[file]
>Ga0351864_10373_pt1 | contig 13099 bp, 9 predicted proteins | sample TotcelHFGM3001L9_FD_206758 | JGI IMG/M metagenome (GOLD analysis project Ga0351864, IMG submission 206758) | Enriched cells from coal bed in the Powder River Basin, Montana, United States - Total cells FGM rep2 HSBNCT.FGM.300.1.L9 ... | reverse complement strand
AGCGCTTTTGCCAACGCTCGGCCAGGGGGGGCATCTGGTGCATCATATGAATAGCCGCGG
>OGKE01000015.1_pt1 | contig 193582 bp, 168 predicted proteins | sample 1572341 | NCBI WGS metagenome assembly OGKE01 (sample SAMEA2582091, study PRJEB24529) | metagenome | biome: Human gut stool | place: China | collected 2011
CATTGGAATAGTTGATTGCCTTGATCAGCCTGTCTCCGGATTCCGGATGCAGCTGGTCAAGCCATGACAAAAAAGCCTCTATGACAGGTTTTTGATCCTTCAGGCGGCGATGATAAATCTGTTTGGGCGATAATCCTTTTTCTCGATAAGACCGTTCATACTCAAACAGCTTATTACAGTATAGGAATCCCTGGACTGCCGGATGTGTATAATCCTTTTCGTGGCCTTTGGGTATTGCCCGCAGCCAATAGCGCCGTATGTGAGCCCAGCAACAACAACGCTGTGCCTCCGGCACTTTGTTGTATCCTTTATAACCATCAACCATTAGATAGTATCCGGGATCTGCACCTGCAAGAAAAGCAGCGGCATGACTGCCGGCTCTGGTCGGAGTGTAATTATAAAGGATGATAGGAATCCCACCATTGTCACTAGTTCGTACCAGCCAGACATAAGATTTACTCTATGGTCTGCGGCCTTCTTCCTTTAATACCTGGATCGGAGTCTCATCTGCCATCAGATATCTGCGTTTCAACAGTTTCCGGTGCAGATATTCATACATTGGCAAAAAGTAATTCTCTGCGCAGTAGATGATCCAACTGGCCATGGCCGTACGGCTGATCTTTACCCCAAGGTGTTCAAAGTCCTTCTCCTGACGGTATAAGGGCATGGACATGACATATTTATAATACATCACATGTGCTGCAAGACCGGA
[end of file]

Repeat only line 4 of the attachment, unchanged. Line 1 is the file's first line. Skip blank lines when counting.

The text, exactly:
CATTGGAATAGTTGATTGCCTTGATCAGCCTGTCTCCGGATTCCGGATGCAGCTGGTCAAGCCATGACAAAAAAGCCTCTATGACAGGTTTTTGATCCTTCAGGCGGCGATGATAAATCTGTTTGGGCGATAATCCTTTTTCTCGATAAGACCGTTCATACTCAAACAGCTTATTACAGTATAGGAATCCCTGGACTGCCGGATGTGTATAATCCTTTTCGTGGCCTTTGGGTATTGCCCGCAGCCAATAGCGCCGTATGTGAGCCCAGCAACAACAACGCTGTGCCTCCGGCACTTTGTTGTATCCTTTATAACCATCAACCATTAGATAGTATCCGGGATCTGCACCTGCAAGAAAAGCAGCGGCATGACTGCCGGCTCTGGTCGGAGTGTAATTATAAAGGATGATAGGAATCCCACCATTGTCACTAGTTCGTACCAGCCAGACATAAGATTTACTCTATGGTCTGCGGCCTTCTTCCTTTAATACCTGGATCGGAGTCTCATCTGCCATCAGATATCTGCGTTTCAACAGTTTCCGGTGCAGATATTCATACATTGGCAAAAAGTAATTCTCTGCGCAGTAGATGATCCAACTGGCCATGGCCGTACGGCTGATCTTTACCCCAAGGTGTTCAAAGTCCTTCTCCTGACGGTATAAGGGCATGGACATGACATATTTATAATACATCACATGTGCTGCAAGACCGGA